Regarding the stop of amending patents when a drug is reformulated or modified, I think that's an excellent idea.  Case in point: Suboxone.

When Suboxone came out in 2003, Reckitt Benckiser simply combined two older drugs to make a new combination.  Buprenorphine came out in the late 80's, and naloxone has been around even longer.  RB made tons of money by marketing its drug to doctors and suffering addicts.

What's even more sickening is when their patent ran out in 2010/11, they reformulated it into a film, thereby gaining more time to rake in profits.  They also added a little red and white, candy cane safety warning strip to the medication's box, and claimed it was "safer" now b/c it was less abuseable.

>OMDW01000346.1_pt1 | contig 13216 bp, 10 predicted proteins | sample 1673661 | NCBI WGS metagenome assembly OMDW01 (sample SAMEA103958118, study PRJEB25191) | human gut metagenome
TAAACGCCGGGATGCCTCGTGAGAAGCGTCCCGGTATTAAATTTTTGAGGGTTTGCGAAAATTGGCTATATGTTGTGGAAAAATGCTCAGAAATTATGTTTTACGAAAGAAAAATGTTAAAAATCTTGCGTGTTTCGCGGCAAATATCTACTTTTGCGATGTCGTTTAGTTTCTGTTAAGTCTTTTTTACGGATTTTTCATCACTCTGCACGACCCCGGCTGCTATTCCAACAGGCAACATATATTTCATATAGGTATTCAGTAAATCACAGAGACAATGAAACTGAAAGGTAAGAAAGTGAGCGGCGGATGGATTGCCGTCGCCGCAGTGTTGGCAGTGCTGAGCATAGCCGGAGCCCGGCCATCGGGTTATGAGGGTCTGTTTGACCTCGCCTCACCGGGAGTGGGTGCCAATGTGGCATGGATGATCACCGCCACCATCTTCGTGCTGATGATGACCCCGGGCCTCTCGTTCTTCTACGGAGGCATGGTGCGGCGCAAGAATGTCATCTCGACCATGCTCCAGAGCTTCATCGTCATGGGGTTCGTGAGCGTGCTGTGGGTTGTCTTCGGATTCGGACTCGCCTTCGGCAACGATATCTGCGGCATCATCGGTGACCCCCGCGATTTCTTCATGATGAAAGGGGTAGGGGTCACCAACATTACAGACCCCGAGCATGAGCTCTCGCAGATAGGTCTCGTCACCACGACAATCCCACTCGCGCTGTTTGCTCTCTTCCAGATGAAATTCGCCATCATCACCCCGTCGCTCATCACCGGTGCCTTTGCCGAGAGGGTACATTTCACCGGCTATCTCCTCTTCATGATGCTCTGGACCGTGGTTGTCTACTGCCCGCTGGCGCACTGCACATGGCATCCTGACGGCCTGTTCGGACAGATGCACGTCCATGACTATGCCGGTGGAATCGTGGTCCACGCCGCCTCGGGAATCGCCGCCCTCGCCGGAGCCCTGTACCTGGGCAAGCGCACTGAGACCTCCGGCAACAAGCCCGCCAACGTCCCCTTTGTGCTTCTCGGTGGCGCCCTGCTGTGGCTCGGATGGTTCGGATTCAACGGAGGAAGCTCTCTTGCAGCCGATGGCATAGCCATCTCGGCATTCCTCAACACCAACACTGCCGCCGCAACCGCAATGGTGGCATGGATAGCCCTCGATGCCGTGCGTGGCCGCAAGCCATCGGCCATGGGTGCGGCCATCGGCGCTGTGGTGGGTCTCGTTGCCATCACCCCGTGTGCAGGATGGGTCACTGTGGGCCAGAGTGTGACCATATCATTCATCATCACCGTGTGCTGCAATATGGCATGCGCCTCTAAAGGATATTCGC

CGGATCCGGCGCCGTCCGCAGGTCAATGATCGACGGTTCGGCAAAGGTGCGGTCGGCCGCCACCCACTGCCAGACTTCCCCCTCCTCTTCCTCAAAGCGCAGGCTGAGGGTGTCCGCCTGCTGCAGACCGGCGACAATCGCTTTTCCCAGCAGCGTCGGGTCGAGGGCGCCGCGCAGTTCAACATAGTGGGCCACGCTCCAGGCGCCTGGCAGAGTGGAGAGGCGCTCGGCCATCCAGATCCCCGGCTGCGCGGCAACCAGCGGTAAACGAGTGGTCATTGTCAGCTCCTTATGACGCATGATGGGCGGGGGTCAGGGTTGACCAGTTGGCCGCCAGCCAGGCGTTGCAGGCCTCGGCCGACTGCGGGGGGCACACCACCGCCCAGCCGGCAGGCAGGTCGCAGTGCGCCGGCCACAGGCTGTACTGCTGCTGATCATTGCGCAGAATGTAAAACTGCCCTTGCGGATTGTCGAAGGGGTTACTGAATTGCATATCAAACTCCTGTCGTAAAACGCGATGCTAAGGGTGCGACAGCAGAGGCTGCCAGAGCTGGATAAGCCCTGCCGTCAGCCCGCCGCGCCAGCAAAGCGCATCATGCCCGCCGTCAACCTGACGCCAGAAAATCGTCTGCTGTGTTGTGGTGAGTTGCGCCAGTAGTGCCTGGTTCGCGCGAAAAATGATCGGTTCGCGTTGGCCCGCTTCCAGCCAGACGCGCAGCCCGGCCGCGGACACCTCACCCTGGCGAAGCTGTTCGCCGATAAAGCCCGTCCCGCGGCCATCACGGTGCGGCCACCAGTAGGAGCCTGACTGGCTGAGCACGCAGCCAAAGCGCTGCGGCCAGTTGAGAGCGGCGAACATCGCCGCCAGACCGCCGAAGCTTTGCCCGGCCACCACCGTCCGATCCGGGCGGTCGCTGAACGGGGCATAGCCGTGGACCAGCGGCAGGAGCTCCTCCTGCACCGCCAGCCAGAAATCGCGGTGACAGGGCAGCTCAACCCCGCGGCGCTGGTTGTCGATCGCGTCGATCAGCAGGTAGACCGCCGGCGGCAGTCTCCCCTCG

They basically bullied and scared doctors, whereby some doctors will now only prescribe the brand name, more expensive film, even though there's a cheaper generic Suboxone on the market in the old tablet form.

What's funny about that is that in other countries, I've heard that the only brand form is still the tablets.  So I guess safety is only a priority for Americans, and other nationalities are safe enough with the tablets?  Come on.  It's clearly about profits.   ::)

I don't think RB should have warranted a new patent, and I certainly don't think they should have persuaded doctors to only prescribe their formulation simply because it's "safer." 

And really, it's not.  You can still inject and snort the film, just like the tablet.  Hell, the film even dissolves better than the tablets, thereby making it easier to inject.